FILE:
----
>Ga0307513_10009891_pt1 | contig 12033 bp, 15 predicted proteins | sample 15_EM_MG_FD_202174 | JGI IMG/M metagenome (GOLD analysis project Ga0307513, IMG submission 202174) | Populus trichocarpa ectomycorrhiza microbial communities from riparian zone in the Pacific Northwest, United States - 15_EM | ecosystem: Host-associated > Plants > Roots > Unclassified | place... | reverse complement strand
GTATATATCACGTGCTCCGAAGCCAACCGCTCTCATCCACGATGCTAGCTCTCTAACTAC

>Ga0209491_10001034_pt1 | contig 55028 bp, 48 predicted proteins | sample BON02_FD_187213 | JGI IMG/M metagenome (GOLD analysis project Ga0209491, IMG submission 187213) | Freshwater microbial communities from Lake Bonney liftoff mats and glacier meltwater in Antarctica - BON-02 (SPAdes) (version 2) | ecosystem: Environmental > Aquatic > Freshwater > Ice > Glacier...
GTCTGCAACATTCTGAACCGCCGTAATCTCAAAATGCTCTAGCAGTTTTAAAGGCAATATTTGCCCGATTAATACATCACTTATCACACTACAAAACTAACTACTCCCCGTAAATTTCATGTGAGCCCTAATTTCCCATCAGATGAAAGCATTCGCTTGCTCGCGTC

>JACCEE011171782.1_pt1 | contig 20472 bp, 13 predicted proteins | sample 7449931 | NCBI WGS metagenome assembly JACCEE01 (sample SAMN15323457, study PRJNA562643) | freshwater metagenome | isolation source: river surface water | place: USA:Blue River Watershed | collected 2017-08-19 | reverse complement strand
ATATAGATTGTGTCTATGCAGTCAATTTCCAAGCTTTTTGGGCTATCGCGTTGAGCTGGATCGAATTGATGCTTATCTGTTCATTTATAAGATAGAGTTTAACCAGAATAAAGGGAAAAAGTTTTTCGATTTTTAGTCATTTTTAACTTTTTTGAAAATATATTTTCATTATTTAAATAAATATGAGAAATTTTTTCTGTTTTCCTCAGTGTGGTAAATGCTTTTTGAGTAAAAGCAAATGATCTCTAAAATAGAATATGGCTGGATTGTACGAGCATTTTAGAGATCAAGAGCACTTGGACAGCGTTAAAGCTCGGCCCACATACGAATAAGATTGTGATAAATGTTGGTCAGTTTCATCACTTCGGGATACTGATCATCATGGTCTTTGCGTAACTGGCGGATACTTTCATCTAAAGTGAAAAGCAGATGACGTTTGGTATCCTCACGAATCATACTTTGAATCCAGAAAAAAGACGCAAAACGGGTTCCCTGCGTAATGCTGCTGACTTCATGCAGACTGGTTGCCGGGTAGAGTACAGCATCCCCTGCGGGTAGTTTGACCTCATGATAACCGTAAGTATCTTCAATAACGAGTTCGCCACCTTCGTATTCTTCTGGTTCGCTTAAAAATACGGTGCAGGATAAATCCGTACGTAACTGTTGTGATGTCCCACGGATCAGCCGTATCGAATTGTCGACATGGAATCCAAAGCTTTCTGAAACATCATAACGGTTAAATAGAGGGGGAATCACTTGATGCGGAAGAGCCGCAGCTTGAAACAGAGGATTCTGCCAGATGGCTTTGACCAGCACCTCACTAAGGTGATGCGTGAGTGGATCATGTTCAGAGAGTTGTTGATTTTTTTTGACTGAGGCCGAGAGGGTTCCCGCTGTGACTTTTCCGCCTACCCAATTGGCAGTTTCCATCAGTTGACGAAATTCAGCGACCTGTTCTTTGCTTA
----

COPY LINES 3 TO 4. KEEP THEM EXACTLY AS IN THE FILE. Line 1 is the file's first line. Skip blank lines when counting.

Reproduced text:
>Ga0209491_10001034_pt1 | contig 55028 bp, 48 predicted proteins | sample BON02_FD_187213 | JGI IMG/M metagenome (GOLD analysis project Ga0209491, IMG submission 187213) | Freshwater microbial communities from Lake Bonney liftoff mats and glacier meltwater in Antarctica - BON-02 (SPAdes) (version 2) | ecosystem: Environmental > Aquatic > Freshwater > Ice > Glacier...
GTCTGCAACATTCTGAACCGCCGTAATCTCAAAATGCTCTAGCAGTTTTAAAGGCAATATTTGCCCGATTAATACATCACTTATCACACTACAAAACTAACTACTCCCCGTAAATTTCATGTGAGCCCTAATTTCCCATCAGATGAAAGCATTCGCTTGCTCGCGTC